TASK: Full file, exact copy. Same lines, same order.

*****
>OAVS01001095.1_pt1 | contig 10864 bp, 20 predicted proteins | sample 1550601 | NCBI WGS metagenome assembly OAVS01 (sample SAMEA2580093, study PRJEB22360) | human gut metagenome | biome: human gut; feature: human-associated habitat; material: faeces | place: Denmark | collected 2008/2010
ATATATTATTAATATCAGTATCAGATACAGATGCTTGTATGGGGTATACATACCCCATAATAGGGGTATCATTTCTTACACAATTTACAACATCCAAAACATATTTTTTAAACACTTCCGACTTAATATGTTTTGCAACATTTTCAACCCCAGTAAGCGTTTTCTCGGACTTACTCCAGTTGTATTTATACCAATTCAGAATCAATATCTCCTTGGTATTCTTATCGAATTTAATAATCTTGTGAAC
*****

>OAVS01001095.1_pt1 | contig 10864 bp, 20 predicted proteins | sample 1550601 | NCBI WGS metagenome assembly OAVS01 (sample SAMEA2580093, study PRJEB22360) | human gut metagenome | biome: human gut; feature: human-associated habitat; material: faeces | place: Denmark | collected 2008/2010
ATATATTATTAATATCAGTATCAGATACAGATGCTTGTATGGGGTATACATACCCCATAATAGGGGTATCATTTCTTACACAATTTACAACATCCAAAACATATTTTTTAAACACTTCCGACTTAATATGTTTTGCAACATTTTCAACCCCAGTAAGCGTTTTCTCGGACTTACTCCAGTTGTATTTATACCAATTCAGAATCAATATCTCCTTGGTATTCTTATCGAATTTAATAATCTTGTGAAC